Huge support for Indigenous voice despite lost vote

The survey made a surprising finding about No voters.

The survey made a surprising finding about No voters. Photo: Getty

People overwhelmingly believe Indigenous Australians should have a say on matters that affect them despite the failed voice referendum.

An Australian National University (ANU) survey tracking 4200 voters since January found 87 per cent of respondents think First Nations people deserve a voice, suggesting the proposed model at the referendum was what brought it undone.

Three-in-four (76 per cent) ‘no’ voters thought Indigenous people deserved a voice on key policies and political decisions, the study found.

“This raises serious questions about why the proposed referendum failed and saw more than 60 per cent of voters, and all states and territories except the ACT, categorically reject it,” study co-author Nicholas Biddle said.

“Our findings suggest it is not so much the premise of recognition but the model that was being presented to voters at the referendum, among other key factors.”

The study also found “widespread” support for constitutional recognition, although three-in-10 Australians said they were unsure and would have needed more detail.

About 41 per cent of ‘no’ voters supported constitutional recognition, according to ANU.

“Almost five times as many Australians (61.7 per cent) said they would definitely or probably would have voted ‘yes’ if there was a referendum on recognition compared to those who said that they would probably or definitely would have voted ‘no’ (12.5 per cent),” Professor Biddle said.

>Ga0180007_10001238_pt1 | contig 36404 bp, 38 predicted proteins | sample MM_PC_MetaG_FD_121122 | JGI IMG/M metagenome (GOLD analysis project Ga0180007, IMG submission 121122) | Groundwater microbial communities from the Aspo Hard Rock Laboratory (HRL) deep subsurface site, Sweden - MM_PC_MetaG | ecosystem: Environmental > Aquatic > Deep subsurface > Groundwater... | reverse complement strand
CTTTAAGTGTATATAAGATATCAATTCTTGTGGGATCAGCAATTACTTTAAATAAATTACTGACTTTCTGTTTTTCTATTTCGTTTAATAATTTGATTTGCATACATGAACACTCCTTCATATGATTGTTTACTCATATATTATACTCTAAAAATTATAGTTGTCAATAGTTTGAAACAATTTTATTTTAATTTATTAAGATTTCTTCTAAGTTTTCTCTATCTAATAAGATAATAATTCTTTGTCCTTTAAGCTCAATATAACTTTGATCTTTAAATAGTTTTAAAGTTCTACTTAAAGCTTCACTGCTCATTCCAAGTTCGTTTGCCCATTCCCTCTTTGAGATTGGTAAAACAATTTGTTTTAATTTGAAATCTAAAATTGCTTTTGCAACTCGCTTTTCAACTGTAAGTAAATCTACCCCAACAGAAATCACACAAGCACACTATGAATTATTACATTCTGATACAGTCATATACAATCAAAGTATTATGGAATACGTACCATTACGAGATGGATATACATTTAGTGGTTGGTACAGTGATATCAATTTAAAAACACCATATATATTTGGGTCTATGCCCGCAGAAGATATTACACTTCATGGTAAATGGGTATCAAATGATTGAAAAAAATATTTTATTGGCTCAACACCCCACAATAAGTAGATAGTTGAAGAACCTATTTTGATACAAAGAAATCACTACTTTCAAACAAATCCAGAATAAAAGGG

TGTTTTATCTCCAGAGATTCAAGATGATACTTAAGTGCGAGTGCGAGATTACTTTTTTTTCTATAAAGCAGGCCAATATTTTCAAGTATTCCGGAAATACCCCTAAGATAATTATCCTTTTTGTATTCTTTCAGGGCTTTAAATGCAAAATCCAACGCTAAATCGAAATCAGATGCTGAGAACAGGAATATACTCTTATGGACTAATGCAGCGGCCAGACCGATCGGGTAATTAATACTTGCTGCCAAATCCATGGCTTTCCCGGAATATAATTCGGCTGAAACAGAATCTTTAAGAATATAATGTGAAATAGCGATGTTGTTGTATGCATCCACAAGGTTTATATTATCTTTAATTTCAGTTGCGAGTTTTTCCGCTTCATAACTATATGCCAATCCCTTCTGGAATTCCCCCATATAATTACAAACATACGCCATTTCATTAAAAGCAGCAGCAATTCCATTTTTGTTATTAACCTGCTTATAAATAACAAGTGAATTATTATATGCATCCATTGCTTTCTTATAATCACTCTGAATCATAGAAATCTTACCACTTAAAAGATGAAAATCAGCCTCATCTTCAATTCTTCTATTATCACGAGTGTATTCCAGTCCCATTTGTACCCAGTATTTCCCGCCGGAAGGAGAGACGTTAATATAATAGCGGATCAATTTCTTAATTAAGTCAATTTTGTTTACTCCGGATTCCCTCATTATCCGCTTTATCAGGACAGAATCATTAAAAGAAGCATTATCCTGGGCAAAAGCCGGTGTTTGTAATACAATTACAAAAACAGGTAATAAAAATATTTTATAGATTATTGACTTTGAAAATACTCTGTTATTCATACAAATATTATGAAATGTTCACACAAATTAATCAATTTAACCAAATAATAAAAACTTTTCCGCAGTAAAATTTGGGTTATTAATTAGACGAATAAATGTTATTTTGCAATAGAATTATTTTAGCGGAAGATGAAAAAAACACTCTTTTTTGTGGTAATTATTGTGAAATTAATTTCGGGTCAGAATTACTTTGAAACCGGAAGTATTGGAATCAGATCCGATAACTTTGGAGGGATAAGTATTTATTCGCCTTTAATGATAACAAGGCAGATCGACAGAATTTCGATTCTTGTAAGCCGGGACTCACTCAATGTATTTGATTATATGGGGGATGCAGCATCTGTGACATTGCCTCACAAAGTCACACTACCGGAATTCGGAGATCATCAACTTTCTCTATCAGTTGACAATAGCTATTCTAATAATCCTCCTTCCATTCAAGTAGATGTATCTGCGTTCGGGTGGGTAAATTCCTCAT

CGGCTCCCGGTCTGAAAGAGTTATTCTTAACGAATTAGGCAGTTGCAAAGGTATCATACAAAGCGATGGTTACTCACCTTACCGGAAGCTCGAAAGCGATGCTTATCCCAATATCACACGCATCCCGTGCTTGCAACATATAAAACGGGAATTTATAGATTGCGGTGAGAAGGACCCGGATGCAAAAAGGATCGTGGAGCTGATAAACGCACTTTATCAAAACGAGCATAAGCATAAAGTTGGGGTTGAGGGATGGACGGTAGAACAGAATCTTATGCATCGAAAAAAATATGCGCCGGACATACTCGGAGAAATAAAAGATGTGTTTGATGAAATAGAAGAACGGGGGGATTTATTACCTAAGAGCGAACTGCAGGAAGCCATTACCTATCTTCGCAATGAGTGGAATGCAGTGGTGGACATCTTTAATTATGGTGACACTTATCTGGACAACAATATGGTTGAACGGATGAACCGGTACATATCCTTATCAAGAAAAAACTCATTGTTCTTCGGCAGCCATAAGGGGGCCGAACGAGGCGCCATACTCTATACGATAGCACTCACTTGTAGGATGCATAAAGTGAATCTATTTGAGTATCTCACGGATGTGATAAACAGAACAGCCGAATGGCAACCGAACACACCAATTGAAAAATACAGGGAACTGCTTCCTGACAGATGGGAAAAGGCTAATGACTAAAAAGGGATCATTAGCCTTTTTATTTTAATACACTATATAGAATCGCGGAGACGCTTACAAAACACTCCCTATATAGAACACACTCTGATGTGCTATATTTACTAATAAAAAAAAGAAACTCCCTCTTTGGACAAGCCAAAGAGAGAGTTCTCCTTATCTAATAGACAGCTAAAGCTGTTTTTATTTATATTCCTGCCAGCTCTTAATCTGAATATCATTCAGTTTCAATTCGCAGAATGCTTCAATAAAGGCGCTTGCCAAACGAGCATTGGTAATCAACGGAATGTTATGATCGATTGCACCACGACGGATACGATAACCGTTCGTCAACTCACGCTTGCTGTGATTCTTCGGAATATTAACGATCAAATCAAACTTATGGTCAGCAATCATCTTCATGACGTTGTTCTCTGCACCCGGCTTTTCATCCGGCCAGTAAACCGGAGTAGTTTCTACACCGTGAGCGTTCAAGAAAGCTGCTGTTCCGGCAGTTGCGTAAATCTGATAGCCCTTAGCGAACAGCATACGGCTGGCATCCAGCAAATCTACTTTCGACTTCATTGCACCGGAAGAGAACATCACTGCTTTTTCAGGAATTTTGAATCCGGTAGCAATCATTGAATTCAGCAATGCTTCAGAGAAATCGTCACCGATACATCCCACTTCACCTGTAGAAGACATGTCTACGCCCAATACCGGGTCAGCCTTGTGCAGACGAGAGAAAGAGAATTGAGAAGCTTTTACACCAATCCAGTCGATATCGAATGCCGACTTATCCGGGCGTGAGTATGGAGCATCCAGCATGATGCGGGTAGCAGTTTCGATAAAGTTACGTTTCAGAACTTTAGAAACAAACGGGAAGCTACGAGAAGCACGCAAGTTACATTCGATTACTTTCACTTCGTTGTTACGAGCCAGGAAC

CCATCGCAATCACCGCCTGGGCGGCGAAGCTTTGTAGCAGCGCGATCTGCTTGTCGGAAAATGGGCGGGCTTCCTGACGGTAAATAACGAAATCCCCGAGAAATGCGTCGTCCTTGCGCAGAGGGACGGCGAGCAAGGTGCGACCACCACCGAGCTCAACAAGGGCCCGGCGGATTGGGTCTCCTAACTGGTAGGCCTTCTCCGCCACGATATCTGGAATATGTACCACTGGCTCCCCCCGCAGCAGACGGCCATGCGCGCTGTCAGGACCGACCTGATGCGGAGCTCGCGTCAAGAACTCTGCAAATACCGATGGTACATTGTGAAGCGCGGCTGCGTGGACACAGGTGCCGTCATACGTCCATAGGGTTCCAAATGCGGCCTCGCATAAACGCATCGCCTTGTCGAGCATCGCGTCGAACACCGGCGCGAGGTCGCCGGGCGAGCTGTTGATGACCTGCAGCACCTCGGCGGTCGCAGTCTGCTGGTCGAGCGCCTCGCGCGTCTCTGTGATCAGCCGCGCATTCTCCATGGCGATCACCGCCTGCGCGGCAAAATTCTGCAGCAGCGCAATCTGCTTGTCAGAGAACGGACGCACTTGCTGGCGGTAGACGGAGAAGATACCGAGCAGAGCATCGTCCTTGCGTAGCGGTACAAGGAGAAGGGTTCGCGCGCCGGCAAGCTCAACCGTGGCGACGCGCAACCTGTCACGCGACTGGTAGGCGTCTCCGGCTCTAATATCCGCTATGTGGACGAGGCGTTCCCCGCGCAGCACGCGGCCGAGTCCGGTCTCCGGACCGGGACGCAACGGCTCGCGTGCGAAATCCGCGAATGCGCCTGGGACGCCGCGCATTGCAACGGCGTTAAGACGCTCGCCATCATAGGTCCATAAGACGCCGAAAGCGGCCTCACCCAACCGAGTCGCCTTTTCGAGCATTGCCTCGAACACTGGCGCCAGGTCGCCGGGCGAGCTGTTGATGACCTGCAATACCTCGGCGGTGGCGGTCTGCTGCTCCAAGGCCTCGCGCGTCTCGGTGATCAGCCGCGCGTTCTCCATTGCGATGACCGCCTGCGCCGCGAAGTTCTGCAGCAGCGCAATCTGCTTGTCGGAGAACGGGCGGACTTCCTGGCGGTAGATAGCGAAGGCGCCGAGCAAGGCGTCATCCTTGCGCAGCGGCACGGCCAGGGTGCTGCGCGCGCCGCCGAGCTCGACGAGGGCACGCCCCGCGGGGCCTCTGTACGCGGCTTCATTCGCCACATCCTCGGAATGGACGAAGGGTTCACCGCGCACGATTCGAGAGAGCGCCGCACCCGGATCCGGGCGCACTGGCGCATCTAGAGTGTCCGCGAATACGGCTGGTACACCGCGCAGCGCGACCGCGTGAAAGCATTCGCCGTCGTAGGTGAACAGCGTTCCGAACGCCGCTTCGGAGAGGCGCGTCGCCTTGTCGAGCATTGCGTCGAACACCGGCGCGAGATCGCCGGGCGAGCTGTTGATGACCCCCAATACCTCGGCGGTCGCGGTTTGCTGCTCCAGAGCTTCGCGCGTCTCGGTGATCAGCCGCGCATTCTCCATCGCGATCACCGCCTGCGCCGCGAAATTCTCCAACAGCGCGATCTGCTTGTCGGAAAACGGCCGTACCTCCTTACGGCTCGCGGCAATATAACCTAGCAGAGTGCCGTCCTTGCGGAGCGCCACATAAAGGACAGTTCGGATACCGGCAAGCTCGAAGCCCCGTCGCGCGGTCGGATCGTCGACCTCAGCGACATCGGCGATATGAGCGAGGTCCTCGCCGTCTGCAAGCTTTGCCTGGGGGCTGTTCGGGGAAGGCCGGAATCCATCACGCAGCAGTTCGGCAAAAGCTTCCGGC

More than 80 per cent of those surveyed believed Australia should “undertake a formal truth-telling process to acknowledge the reality of Australia’s shared history”.

The Uluru Statement from the Heart calls for truth-telling along with a voice and treaty.

The federal government has committed to deliver the Uluru statement in full, although it is unclear if that remains the case after the failed voice referendum.

Indigenous Australians Minister Linda Burney said last week conversations in Aboriginal communities had convinced her of a desire for a formal truth-telling process.

Greens senator Dorinda Cox said truth-telling was a must, suggesting Indigenous justice could only be found with a full appreciation of “Australia’s brutal history”.

“We need to rip off the scab off colonisation and expose the deep wound of intergenerational trauma … and how that impacted and continues to impact where we are now as First Nations people and as a nation,” she told AAP.

“People need to see the historic reality of multiple massacres, assaults, enslavement and oppression that First Nations people endured and link that with the deep trauma it caused and still does.”

Senator Cox called for “political will and guts” to establish the formal process.

Full findings from ANU’s study – which it says is the “largest and most comprehensive survey” on the voice – will be released on Tuesday.


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